The atmosphere surrounding Brian Williams has turned so toxic that it’s not clear when—or even if—he’ll be able to return to the anchor chair.
The original plan—Williams apologizes, takes himself off the air for a few days, schmoozes with Letterman, and slides back into his job—has crumbled. The apology was weak and inaccurate, too fleeting to heal the wound over telling a lie about his chopper in Iraq having been hit by a rocket-propelled grenade.
His statement that he had decided as managing editor to suspend himself made it look like nobody at NBC is in charge, that he is so big and famous that he answers to no one. And NBC isn’t really conducting an internal “investigation” that would hold Williams accountable. So now he’s in a kind of professional limbo, with no apparent Plan B.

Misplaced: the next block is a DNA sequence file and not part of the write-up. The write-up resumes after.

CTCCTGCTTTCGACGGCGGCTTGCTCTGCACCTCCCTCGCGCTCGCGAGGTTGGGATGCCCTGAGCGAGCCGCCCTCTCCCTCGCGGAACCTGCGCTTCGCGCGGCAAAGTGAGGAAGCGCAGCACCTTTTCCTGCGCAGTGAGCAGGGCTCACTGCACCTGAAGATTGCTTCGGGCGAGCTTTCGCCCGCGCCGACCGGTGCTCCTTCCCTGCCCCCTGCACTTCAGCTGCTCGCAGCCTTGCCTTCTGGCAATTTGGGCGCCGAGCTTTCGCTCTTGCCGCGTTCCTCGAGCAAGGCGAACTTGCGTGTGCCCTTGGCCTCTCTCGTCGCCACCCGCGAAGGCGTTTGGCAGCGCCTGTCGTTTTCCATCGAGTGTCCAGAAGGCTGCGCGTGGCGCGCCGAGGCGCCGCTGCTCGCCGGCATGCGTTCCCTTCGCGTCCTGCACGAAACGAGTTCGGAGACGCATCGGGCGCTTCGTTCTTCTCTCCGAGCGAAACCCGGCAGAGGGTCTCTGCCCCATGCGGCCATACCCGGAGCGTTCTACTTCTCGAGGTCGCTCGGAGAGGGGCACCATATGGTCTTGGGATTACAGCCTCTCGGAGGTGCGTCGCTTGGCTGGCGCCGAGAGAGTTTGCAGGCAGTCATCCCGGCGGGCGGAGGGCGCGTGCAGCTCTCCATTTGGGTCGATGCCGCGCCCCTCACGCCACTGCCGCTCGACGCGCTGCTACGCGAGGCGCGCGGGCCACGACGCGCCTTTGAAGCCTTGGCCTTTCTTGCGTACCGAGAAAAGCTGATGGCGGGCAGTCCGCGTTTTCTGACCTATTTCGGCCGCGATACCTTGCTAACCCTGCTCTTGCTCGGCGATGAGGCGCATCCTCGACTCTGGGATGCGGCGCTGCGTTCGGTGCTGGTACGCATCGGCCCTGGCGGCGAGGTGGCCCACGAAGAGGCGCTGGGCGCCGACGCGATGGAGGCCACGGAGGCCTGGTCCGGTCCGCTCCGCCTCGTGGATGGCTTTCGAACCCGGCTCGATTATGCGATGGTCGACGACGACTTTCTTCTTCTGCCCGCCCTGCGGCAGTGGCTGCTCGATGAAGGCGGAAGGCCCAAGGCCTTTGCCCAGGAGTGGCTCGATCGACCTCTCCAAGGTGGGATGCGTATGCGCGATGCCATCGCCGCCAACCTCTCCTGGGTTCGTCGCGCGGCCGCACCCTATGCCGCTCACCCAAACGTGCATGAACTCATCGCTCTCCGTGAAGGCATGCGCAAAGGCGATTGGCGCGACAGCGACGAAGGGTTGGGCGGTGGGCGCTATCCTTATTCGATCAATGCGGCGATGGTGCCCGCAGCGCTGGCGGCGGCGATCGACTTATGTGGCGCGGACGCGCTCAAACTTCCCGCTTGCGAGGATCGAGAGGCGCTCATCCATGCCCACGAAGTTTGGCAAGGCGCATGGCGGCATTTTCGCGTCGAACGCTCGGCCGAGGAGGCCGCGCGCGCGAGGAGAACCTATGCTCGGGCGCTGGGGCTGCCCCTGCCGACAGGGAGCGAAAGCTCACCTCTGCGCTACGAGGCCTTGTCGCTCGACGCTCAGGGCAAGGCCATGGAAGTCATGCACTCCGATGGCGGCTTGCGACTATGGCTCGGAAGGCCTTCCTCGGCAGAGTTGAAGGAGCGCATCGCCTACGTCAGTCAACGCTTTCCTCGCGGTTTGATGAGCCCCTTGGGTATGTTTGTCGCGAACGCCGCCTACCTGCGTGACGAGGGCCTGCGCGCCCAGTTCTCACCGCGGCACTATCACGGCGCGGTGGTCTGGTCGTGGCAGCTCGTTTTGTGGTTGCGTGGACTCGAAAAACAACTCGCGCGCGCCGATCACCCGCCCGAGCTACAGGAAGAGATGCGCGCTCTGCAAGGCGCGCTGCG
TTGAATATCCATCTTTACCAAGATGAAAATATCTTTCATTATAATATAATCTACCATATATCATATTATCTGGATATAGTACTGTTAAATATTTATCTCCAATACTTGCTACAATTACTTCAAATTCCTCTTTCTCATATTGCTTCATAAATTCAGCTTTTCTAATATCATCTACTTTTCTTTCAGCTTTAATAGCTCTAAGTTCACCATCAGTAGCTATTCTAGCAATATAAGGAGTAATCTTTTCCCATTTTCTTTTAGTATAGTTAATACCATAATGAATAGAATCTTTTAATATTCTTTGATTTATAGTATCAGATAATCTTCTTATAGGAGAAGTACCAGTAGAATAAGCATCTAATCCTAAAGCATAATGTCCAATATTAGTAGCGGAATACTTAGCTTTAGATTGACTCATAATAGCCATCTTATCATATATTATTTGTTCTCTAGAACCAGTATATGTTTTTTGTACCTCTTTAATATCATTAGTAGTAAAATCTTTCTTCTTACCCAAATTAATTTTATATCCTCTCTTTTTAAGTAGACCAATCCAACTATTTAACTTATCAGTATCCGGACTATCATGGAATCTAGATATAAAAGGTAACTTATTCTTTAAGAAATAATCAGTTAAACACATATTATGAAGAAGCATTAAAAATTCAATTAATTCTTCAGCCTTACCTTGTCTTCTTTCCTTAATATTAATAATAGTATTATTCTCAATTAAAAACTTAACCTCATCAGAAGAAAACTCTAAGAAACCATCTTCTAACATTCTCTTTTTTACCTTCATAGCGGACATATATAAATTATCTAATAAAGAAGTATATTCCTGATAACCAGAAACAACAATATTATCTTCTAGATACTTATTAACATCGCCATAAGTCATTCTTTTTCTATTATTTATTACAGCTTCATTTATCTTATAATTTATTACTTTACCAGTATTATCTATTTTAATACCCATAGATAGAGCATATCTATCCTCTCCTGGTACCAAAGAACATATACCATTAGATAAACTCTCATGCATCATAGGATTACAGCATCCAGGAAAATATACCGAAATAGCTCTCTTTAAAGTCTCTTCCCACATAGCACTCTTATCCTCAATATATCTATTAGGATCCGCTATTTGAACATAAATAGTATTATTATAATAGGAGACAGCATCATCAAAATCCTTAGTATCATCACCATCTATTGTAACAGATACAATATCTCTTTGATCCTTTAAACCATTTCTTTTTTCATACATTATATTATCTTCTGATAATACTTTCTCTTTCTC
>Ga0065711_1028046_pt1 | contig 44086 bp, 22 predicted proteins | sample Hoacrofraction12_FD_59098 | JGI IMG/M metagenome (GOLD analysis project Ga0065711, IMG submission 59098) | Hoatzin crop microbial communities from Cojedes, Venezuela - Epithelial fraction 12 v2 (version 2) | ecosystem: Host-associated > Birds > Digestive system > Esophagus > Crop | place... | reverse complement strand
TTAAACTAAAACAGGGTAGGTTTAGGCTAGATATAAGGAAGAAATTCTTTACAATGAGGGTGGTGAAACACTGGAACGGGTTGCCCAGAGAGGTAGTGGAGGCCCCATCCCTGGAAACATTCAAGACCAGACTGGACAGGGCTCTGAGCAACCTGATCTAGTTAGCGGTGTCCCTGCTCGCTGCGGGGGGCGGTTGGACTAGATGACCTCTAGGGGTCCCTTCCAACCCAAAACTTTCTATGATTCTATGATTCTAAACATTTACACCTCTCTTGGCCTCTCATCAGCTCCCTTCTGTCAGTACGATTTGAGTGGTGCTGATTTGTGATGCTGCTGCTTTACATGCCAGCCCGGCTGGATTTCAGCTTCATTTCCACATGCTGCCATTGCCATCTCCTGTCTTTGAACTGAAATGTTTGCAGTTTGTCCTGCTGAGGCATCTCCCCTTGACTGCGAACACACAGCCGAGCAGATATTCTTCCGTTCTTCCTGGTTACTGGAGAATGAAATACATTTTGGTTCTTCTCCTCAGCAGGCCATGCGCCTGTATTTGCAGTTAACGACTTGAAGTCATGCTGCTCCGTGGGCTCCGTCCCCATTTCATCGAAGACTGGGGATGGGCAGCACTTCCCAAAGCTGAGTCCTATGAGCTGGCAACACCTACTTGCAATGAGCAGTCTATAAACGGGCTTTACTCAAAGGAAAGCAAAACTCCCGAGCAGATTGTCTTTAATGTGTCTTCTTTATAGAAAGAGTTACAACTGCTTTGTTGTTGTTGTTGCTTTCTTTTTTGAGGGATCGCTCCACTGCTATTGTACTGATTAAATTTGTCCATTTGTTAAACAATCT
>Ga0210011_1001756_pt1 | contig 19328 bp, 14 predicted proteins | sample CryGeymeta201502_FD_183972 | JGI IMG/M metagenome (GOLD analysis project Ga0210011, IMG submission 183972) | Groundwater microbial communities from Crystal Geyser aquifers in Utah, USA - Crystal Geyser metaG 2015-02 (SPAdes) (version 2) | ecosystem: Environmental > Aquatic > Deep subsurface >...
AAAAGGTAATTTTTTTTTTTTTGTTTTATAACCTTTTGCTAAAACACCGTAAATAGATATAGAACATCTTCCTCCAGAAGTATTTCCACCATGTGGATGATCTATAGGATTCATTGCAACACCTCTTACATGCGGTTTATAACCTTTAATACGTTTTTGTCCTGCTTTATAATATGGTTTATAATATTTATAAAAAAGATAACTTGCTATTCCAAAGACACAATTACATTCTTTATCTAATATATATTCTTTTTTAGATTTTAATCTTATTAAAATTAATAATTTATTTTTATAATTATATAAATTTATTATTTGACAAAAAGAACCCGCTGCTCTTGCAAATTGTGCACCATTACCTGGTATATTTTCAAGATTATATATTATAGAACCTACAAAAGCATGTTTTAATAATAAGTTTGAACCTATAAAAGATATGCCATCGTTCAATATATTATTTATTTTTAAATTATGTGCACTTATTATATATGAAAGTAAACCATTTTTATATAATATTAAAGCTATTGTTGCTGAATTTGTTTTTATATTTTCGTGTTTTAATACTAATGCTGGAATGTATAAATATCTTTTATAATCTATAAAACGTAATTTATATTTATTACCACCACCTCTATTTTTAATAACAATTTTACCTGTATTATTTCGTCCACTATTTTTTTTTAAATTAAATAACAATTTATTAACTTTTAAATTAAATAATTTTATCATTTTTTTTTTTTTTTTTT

What’s been striking to me is how many people are willing to end what has been a pretty solid career because of this one admittedly horrible mistake. Of course, new reports of discrepancies aren’t helping, serving instead as a kind of Chinese water torture eroding what’s left of his credibility. And the feedback I’m getting—on Twitter, Facebook and by e-mail—is overwhelmingly against Williams keeping his NBC job.
There’s even a Rasmussen poll out: 40 percent say Williams should resign, 35 percent disagree and 25 percent aren’t sure.
A few lonely voices are starting to defend Brian Williams, to call for a sense of proportion in dealing with his Iraq deception. Fox’s Alan Colmes said yesterday it was “sad” to see this mistake “destroy a man and destroy his career.”